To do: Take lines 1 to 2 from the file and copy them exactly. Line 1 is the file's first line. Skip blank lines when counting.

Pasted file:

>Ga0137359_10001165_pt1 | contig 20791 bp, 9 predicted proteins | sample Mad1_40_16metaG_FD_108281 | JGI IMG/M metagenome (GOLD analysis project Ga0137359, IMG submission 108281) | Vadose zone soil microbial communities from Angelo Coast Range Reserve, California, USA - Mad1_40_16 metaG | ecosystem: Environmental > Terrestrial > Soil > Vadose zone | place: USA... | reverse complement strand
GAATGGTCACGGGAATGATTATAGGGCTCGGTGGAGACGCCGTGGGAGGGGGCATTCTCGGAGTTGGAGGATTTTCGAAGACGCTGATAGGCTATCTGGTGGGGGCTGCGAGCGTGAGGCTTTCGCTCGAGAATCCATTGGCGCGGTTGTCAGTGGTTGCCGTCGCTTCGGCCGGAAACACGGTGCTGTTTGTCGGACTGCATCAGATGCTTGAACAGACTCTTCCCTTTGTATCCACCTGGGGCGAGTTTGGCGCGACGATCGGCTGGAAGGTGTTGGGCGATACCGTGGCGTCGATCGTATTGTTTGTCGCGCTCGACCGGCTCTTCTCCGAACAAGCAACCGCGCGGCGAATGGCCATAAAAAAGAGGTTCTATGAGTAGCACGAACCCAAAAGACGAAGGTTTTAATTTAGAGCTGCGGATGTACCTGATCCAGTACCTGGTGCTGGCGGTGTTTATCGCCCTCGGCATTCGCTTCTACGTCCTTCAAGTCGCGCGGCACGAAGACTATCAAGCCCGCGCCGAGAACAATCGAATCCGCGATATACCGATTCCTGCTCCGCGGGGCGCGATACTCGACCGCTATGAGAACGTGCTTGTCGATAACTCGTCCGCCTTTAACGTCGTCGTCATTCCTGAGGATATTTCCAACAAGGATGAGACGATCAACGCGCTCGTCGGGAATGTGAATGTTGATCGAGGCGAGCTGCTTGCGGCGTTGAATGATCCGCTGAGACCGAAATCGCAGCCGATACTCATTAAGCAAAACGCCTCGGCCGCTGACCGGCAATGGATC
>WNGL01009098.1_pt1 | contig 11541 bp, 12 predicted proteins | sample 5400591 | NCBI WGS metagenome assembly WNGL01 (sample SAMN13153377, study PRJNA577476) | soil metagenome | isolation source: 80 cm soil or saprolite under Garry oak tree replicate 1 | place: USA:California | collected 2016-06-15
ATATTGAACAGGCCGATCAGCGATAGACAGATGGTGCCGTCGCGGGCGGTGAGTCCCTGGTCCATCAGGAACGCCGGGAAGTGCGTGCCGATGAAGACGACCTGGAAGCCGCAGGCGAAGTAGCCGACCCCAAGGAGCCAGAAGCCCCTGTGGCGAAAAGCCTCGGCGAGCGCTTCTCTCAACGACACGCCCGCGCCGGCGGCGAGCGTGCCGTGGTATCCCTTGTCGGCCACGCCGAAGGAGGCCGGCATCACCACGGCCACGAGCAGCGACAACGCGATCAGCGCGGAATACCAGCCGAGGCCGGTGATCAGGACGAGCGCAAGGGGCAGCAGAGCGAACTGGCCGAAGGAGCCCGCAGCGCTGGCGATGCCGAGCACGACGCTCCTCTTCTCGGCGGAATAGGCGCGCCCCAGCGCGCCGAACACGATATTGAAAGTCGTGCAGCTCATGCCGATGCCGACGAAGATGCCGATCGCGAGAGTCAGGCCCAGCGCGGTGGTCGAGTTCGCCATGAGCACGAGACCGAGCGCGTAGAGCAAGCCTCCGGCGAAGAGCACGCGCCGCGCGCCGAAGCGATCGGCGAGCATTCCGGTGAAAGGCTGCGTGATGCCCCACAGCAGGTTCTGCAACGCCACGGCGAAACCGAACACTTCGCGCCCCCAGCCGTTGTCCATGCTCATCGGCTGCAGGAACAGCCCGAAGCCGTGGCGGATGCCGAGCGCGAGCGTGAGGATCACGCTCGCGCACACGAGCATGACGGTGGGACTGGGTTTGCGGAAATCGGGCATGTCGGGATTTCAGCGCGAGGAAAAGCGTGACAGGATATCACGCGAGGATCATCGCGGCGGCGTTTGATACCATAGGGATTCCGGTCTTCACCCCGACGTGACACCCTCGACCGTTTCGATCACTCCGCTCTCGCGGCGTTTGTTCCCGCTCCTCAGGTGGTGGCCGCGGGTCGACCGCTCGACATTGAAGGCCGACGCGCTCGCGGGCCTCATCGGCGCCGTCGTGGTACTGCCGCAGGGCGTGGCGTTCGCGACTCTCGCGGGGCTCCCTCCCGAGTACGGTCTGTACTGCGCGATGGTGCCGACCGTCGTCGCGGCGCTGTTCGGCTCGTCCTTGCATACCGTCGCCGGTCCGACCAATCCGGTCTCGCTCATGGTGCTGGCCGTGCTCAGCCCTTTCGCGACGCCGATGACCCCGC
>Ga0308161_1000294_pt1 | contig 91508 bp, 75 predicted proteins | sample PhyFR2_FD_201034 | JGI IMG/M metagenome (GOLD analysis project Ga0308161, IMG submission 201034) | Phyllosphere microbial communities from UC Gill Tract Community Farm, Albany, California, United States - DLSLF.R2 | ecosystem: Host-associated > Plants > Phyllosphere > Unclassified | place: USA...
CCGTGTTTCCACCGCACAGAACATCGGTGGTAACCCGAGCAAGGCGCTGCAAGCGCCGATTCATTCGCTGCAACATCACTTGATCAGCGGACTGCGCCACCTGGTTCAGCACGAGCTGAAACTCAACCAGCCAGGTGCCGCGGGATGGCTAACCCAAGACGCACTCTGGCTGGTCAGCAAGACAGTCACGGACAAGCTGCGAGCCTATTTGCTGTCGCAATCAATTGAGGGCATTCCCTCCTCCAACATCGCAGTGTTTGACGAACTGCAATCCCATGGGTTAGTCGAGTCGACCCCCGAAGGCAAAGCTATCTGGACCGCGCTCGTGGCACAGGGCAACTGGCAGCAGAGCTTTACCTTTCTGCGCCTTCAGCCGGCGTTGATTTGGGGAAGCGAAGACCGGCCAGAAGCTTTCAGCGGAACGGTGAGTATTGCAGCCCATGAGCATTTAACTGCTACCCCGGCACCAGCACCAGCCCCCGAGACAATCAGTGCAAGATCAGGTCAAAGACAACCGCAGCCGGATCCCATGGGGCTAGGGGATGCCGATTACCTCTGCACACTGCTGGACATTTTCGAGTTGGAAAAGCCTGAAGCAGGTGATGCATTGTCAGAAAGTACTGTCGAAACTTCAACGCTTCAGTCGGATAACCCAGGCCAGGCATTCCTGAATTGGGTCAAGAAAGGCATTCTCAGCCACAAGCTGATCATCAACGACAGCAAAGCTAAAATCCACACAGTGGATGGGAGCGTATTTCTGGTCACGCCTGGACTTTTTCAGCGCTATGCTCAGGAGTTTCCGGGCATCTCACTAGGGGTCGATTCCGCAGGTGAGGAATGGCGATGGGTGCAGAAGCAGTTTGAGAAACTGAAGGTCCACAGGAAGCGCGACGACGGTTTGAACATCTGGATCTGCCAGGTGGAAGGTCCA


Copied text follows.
>Ga0137359_10001165_pt1 | contig 20791 bp, 9 predicted proteins | sample Mad1_40_16metaG_FD_108281 | JGI IMG/M metagenome (GOLD analysis project Ga0137359, IMG submission 108281) | Vadose zone soil microbial communities from Angelo Coast Range Reserve, California, USA - Mad1_40_16 metaG | ecosystem: Environmental > Terrestrial > Soil > Vadose zone | place: USA... | reverse complement strand
GAATGGTCACGGGAATGATTATAGGGCTCGGTGGAGACGCCGTGGGAGGGGGCATTCTCGGAGTTGGAGGATTTTCGAAGACGCTGATAGGCTATCTGGTGGGGGCTGCGAGCGTGAGGCTTTCGCTCGAGAATCCATTGGCGCGGTTGTCAGTGGTTGCCGTCGCTTCGGCCGGAAACACGGTGCTGTTTGTCGGACTGCATCAGATGCTTGAACAGACTCTTCCCTTTGTATCCACCTGGGGCGAGTTTGGCGCGACGATCGGCTGGAAGGTGTTGGGCGATACCGTGGCGTCGATCGTATTGTTTGTCGCGCTCGACCGGCTCTTCTCCGAACAAGCAACCGCGCGGCGAATGGCCATAAAAAAGAGGTTCTATGAGTAGCACGAACCCAAAAGACGAAGGTTTTAATTTAGAGCTGCGGATGTACCTGATCCAGTACCTGGTGCTGGCGGTGTTTATCGCCCTCGGCATTCGCTTCTACGTCCTTCAAGTCGCGCGGCACGAAGACTATCAAGCCCGCGCCGAGAACAATCGAATCCGCGATATACCGATTCCTGCTCCGCGGGGCGCGATACTCGACCGCTATGAGAACGTGCTTGTCGATAACTCGTCCGCCTTTAACGTCGTCGTCATTCCTGAGGATATTTCCAACAAGGATGAGACGATCAACGCGCTCGTCGGGAATGTGAATGTTGATCGAGGCGAGCTGCTTGCGGCGTTGAATGATCCGCTGAGACCGAAATCGCAGCCGATACTCATTAAGCAAAACGCCTCGGCCGCTGACCGGCAATGGATC